TOKYO, December 19. /TASS/. The Japanese government is currently in discussions with local oil refineries to buy oil produced as part of the Sakhalin-2 project, Reuters reported on Monday, citing sources.
Sakhalin-2 is a project for the production of liquified natural gas (LNG).
"The government is sounding out top refiners to buy oil from the Sakhalin-2 to make sure LNG supply from the project can continue," one of the sources told Reuters.
According to a second source, the authorities are discussing such an option with companies that had previously been involved in such activities.
As noted by Reuters, the oil, a byproduct at the LNG plant, needs to be shipped out regularly for production to continue.
According to the news agency, a potential restart of Russian oil imports by Japan is not likely to upset its allies in the G7 as they have agreed to exempt Sakhalin-2 oil from the price cap placed on Russian crude exports this month.
Japan halted purchases of oil and oil products from Russia in June of this year. After that Tokyo bought a small amount in July and August, and then again completely stopped importing these types of energy resources in September.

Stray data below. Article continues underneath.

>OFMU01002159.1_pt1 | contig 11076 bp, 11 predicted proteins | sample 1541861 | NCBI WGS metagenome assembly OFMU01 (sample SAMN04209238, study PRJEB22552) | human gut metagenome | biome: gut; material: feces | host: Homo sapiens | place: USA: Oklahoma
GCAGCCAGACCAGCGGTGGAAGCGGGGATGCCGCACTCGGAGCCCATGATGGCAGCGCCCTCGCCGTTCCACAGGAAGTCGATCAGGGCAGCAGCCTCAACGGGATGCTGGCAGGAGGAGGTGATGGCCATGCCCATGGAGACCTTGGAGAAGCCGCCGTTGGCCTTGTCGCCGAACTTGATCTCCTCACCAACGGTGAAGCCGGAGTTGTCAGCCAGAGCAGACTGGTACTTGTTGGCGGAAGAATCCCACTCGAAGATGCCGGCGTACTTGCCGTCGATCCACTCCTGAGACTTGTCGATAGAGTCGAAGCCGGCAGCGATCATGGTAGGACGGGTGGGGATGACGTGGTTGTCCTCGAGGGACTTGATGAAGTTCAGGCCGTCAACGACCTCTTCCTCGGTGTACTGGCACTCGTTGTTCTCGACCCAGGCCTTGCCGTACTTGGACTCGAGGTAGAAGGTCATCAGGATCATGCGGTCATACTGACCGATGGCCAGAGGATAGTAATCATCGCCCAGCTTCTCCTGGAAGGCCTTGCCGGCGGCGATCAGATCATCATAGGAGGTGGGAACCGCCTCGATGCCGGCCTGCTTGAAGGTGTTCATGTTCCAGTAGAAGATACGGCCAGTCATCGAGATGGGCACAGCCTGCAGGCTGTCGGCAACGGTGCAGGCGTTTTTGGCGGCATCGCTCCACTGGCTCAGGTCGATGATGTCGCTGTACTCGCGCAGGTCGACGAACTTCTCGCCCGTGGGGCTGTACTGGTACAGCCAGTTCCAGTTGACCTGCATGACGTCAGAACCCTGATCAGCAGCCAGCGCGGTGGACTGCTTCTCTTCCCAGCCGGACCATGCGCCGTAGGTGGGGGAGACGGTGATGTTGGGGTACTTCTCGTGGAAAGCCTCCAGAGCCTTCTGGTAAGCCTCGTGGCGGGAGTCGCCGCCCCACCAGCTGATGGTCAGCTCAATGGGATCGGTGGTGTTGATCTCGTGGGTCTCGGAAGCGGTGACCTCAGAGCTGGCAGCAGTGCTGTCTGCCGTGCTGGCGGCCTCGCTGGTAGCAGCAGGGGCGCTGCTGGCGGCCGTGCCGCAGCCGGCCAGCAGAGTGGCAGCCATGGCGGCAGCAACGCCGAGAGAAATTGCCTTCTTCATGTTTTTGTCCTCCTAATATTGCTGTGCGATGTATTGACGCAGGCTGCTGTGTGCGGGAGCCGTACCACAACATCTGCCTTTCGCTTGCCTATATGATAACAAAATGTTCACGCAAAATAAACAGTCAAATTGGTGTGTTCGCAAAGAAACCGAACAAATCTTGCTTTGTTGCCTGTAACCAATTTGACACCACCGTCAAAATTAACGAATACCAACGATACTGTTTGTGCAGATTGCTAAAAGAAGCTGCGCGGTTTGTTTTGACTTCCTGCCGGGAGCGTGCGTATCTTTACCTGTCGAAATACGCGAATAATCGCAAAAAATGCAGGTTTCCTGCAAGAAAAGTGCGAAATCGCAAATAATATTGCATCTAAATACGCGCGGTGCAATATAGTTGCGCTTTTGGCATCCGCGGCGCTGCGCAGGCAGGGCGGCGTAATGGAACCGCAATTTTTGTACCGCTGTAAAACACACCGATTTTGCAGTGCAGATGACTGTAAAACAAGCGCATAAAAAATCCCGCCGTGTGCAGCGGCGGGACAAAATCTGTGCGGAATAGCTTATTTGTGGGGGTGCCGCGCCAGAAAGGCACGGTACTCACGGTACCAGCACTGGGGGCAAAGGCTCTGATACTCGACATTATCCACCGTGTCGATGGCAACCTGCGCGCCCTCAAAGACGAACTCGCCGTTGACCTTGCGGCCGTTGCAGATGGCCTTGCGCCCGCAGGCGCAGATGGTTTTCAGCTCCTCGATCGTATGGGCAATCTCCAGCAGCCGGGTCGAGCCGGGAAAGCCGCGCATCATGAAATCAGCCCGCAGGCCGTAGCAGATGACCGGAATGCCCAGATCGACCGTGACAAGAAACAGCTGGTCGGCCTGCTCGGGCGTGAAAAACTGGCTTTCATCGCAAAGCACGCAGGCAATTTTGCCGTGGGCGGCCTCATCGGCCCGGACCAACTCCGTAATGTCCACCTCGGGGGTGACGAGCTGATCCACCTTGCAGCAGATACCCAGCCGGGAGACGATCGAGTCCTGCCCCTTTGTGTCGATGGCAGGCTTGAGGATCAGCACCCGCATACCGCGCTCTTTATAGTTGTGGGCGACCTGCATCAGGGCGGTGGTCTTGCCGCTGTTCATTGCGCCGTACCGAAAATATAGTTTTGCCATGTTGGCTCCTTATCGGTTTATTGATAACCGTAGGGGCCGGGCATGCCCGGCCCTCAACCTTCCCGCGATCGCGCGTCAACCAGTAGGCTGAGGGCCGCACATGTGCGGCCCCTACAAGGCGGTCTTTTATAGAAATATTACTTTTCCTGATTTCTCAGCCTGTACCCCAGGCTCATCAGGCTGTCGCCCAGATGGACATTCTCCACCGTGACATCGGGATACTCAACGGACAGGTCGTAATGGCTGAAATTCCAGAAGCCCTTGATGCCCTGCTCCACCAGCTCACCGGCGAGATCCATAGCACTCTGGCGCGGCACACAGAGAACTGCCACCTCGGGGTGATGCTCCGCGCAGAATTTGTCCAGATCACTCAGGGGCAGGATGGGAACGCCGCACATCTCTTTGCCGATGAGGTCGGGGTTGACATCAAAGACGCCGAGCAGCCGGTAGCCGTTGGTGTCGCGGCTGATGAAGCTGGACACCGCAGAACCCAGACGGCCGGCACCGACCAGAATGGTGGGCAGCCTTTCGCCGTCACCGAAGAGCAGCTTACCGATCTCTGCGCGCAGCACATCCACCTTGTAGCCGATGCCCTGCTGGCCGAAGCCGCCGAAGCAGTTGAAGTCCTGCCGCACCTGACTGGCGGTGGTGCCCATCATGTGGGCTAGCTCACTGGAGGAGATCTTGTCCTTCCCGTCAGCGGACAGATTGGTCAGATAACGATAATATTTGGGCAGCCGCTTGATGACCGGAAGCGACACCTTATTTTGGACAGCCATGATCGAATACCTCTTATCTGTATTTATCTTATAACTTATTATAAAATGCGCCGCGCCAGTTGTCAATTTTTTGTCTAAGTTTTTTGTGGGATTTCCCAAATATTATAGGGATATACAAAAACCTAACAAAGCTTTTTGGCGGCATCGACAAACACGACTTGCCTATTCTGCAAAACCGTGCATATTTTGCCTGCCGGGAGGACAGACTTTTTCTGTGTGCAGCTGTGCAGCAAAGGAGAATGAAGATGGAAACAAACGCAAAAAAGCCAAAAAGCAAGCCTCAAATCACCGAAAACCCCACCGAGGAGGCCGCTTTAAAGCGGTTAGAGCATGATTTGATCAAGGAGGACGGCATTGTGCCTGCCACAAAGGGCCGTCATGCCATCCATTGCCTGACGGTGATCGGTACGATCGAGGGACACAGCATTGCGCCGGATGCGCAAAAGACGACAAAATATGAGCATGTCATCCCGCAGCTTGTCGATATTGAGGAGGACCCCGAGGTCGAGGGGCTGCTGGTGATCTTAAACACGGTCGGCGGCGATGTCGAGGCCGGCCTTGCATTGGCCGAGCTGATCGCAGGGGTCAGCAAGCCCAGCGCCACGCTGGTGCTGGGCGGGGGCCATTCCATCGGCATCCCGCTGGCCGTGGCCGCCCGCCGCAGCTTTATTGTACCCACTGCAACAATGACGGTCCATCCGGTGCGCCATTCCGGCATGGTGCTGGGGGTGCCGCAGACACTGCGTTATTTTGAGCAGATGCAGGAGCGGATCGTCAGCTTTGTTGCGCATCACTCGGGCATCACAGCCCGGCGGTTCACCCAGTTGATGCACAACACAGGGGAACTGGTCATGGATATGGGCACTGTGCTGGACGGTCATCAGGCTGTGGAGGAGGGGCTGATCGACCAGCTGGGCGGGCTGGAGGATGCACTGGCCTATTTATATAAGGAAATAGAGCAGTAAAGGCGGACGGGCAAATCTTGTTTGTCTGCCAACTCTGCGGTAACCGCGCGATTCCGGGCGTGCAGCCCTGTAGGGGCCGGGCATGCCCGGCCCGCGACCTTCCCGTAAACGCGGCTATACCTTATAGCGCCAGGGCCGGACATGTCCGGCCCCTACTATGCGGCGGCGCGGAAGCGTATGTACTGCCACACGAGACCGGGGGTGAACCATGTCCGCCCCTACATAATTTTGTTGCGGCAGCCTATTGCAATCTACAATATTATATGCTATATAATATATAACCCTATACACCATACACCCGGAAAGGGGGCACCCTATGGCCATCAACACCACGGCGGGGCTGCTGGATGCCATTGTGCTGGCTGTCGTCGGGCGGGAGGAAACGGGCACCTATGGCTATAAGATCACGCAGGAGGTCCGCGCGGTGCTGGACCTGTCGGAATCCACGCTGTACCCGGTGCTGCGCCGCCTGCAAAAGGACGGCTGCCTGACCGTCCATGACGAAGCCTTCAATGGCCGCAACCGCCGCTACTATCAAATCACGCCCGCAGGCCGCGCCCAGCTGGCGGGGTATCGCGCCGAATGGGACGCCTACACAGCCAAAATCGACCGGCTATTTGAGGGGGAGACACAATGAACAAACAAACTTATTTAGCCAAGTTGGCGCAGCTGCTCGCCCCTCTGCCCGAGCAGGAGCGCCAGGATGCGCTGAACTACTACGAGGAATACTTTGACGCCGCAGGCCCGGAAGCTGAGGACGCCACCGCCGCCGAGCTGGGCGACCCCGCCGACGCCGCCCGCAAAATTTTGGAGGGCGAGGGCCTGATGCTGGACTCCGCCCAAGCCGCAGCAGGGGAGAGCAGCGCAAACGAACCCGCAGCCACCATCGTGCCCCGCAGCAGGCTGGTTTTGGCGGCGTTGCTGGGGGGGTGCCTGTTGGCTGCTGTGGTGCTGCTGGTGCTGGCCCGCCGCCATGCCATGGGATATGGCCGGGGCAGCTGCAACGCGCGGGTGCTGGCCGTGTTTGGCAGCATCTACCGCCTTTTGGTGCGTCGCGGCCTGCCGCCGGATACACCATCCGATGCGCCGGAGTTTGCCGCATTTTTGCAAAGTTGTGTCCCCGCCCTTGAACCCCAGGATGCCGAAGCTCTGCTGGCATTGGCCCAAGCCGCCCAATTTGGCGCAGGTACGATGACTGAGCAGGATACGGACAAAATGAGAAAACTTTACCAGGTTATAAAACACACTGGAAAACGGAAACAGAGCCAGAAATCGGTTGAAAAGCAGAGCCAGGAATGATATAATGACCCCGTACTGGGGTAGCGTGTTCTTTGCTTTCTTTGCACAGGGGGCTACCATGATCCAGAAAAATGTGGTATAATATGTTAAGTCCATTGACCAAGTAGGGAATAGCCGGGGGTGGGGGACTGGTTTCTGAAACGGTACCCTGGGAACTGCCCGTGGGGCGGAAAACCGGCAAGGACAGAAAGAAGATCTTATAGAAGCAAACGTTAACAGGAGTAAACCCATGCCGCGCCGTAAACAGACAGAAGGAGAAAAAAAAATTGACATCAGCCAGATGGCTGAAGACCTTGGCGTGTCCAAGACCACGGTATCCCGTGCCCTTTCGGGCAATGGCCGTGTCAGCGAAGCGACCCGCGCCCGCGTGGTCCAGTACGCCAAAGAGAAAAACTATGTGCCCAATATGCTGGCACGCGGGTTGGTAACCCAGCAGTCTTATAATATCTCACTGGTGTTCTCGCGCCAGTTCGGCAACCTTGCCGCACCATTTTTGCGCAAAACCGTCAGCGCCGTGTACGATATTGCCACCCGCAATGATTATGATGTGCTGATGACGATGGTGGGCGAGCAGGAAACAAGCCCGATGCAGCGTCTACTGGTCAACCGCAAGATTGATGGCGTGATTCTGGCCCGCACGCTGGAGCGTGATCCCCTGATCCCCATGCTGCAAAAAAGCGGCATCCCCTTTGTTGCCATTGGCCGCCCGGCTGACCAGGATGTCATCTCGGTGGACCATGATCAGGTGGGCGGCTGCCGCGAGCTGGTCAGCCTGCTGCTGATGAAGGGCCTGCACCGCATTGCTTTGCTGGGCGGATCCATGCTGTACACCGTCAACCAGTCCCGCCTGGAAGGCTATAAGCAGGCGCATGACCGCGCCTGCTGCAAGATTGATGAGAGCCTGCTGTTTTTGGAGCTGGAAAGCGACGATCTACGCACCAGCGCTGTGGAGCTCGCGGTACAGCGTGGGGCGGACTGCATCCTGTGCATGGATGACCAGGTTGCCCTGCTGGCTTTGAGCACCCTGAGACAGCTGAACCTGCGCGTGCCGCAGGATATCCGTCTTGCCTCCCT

As a Japanese official explained to TASS, the Sakhalin-2 project provides almost 9% of Japan's consumption of LNG, which is almost entirely used to generate electricity, providing 3% of its generation in the country.
Embargo, price cap and insurance ban
On December 5, an embargo on maritime oil supplies from Russia to the European Union came into force. The EU, the Group of Seven (the UK, Germany, Italy, Canada, USA, France, Japan), as well as Australia, agreed on a price cap for Russian oil supplied by sea at $60 per barrel. The US, EU and UK are banning their companies from providing transport, financial and insurance services to tankers carrying oil from Russia at a price above the agreed level.
However, in late November, the United States Department of the Treasury allowed operations related to the sea delivery of oil from the Sakhalin-2 project to Japan until September 30, 2023. They were removed from the price cap policy. Earlier, the EU made a similar decision, setting the expiration date for this exemption until June 5, 2023.
The Japanese government introduced a price cap for Russian oil, but it will not affect the products of the Sakhalin-2 project. The country's Foreign Ministry said in a statement that such a decision was made for reasons of national energy security.
On December 4, Russian Deputy Prime Minister Alexander Novak said that the Russian Federation would not sell oil under a price cap, even if it meant cutting production, as this is unacceptable and contrary to market rules and the World Trade Organization.